Theriault suggests that tracking third-party data using Lotame’s Panorama ID can be more effective than relying on third-party cookies. “We’ve run case studies in environments like Safari that are already third-party cookie-restricted that have improved on results brands have seen running campaigns on third-party cookies.”
What a DMP and CDP can do together
The outstanding question is how DMPs and CDPs can work in harmony to support brand marketing strategies. One way is through simple integration. Some CDPs — for example Segment, Tealium and mParticle have on-page tags (or pixels) on brand websites. “With Lotame also having a tag on page,” said Theriault, “there’s really easy connectivity. We let the CDP do the majority of hard work to gather the fragmented, siloed first-party data from different sources and prepare it, segment it, [and] sanitize it within the CDP.”
The Lotame tag for the same brand can do a “quick look-up” that distinguishes known customers (with customer IDs) from unknown visitors where information is limited or absent.
“In the instance the brand doesn’t have a customer ID, then we fill that void; so we would be creating a profile within our platform and start the brand being better able to understand these cart abandoners and pushing that information back to the brand.”
This is all happening through the recently introduced Spherical solution, billed as a first-party data accelerator.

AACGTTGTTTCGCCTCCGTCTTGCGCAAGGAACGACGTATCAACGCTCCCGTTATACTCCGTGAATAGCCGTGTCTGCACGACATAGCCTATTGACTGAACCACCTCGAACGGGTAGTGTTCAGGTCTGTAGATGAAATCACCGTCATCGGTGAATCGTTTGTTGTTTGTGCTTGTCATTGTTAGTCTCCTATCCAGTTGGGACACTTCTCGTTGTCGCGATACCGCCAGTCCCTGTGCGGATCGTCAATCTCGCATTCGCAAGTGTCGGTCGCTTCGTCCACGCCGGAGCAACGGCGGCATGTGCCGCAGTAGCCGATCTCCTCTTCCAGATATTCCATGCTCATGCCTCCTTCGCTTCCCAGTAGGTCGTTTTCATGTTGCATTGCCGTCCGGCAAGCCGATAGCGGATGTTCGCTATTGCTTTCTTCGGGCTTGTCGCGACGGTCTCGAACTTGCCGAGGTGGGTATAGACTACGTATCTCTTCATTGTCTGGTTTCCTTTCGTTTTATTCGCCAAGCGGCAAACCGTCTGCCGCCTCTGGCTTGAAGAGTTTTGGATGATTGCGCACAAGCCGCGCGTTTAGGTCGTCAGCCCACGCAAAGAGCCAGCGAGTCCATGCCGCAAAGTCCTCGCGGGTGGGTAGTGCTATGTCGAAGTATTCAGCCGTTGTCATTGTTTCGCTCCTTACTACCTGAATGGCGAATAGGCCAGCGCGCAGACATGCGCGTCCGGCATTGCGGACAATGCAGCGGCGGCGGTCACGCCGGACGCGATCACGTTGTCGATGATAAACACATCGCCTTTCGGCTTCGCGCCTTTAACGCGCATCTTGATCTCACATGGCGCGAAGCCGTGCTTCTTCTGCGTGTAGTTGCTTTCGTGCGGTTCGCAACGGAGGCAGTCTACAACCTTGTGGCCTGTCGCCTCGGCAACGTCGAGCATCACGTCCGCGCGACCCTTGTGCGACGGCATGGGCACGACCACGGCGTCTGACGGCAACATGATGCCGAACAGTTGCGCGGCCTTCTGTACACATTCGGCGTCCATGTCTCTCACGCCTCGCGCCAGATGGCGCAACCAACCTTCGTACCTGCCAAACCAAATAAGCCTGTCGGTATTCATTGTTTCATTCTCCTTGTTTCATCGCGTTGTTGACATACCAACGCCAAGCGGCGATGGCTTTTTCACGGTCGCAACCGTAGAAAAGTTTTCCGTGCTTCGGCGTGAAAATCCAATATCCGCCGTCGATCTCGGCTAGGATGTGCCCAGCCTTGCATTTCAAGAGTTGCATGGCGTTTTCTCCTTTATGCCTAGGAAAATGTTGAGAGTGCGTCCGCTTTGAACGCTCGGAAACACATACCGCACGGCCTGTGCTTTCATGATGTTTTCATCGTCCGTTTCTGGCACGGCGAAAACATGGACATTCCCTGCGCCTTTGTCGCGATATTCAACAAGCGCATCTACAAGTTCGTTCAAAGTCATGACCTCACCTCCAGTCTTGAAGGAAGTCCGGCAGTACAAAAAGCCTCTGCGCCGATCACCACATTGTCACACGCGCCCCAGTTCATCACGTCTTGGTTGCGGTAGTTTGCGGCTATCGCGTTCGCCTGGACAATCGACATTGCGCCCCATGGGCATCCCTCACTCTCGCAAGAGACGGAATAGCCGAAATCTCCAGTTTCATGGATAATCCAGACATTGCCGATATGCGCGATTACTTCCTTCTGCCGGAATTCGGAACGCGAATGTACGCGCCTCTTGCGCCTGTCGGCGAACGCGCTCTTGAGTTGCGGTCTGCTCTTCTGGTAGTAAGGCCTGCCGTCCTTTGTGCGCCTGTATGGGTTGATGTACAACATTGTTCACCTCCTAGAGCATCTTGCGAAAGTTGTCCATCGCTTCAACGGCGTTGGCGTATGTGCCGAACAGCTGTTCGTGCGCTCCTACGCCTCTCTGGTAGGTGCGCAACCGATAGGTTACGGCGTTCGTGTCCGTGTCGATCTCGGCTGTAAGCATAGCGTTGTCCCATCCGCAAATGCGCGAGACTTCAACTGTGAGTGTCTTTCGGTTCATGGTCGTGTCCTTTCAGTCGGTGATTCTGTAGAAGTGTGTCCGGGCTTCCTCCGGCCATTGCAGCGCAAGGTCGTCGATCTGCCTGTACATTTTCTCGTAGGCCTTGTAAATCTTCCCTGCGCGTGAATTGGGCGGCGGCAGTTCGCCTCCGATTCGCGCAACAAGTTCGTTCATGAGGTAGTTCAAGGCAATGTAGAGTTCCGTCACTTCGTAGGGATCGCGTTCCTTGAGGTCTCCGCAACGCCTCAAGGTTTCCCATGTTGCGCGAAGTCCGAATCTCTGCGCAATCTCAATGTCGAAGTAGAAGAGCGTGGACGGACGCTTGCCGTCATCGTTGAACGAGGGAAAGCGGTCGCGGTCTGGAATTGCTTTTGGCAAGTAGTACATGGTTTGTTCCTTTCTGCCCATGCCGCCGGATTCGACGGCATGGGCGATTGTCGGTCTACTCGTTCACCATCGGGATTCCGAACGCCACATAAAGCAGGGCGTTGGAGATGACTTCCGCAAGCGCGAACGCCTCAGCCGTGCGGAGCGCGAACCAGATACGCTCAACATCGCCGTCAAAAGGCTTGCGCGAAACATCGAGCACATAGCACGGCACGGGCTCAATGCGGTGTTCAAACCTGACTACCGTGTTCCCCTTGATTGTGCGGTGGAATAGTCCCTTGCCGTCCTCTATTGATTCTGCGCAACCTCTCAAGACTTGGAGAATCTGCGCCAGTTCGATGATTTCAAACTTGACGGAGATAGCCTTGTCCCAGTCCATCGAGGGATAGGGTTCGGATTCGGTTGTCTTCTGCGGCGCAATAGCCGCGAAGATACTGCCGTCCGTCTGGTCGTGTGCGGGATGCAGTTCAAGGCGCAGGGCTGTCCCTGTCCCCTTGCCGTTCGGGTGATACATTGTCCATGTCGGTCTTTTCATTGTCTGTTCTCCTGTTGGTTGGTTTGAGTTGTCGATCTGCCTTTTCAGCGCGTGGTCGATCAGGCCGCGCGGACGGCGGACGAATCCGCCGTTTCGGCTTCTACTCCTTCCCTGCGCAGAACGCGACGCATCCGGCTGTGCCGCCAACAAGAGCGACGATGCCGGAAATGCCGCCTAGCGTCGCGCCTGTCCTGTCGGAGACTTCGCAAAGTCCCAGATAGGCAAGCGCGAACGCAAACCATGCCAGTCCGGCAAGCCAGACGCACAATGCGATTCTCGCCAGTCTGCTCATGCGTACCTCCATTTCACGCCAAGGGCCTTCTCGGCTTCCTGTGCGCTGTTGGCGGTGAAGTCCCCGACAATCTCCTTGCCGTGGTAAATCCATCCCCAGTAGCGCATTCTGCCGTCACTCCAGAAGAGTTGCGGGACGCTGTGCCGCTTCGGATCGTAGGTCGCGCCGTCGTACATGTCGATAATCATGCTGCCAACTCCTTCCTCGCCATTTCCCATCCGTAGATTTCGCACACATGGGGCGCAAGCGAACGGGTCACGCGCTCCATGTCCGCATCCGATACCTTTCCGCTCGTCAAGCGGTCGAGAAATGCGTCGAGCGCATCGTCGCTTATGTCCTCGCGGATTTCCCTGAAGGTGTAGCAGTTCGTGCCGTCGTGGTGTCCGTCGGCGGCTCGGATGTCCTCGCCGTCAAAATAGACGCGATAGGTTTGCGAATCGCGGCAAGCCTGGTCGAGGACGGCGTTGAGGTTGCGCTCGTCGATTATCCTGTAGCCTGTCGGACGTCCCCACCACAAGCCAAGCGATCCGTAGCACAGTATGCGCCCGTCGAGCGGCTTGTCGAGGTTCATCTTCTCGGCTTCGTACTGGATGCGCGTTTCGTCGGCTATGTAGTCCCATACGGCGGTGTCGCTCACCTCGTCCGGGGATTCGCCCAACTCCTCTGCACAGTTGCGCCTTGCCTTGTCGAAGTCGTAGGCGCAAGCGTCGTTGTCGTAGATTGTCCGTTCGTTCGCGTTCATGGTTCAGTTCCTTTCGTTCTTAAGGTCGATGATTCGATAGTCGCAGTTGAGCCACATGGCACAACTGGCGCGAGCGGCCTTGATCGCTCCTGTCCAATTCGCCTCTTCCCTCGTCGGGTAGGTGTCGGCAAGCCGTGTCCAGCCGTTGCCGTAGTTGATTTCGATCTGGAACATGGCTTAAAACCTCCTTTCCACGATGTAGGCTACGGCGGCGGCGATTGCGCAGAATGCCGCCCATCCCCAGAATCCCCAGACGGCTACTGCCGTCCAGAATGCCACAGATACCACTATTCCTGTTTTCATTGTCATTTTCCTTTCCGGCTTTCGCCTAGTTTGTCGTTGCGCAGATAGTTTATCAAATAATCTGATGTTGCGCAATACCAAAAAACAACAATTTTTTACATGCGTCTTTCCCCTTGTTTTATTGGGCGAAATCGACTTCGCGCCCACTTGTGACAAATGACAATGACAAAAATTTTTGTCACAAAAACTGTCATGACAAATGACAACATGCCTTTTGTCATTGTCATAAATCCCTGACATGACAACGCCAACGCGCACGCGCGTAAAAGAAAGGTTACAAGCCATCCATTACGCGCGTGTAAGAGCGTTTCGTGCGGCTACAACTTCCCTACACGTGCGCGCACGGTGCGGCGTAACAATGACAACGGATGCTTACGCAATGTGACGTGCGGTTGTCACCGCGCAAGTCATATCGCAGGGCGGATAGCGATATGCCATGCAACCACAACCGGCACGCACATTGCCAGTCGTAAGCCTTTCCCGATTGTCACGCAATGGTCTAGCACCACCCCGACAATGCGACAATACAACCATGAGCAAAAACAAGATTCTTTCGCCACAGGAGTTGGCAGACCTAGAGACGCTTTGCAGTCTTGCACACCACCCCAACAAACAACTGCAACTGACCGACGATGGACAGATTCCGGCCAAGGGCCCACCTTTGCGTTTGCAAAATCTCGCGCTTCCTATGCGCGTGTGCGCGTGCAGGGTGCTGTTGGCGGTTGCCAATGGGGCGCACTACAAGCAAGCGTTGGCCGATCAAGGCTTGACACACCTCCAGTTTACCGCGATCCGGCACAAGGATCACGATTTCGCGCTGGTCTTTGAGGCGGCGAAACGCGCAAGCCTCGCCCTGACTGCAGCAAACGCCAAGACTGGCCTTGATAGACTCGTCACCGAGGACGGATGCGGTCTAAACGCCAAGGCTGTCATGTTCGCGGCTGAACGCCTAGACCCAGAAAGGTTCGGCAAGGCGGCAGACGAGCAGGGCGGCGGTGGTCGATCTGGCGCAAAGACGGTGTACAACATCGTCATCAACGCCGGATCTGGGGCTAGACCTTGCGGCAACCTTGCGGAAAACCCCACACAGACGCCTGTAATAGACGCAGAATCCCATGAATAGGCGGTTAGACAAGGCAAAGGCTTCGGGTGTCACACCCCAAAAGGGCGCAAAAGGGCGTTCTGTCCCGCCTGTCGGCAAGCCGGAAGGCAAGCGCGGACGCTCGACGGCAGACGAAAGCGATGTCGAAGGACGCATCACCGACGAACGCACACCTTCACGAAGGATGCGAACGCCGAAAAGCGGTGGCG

The workflow between Spherical and partner CDPs is (at least) bi-directional. CDPs collect first-party data across channels, from offline, email and mobile, to web visits and CTV. It cleans and segments the data and pushes it to Spherical for analysis, enrichment and modeling based on Lotame’s DMP resources. Spherical can push the result audiences to adtech solutions or to social media pipes. Conversely, Spherical can send campaign data like clicks and impressions to the CDP.
Another layer in the stack?
One might expect to see pushback against this proffer from customers that have invested time and money in a CDP and perhaps also use a DMP. Theriault acknowledges this. “We really wanted to appeal to brands and agencies, so we’ve actually introduced a variable model that supports things like seasonality and — for an agency — the ability to test and learn and iterate with different brands and not be locked into minimum monthly fees. “We can just plug in and fill the gaps because we’re not trying to sell them an end-to-end platform.”
The benefits of all this connectivity, Lotame would say, lies in bringing data on known and unknown customers, deterministic and probabilistic data, together. Whether this is the future direction for the DMP space or whether brands will increasingly turn their backs on third-party data and market to their known audiences, remains to be seen.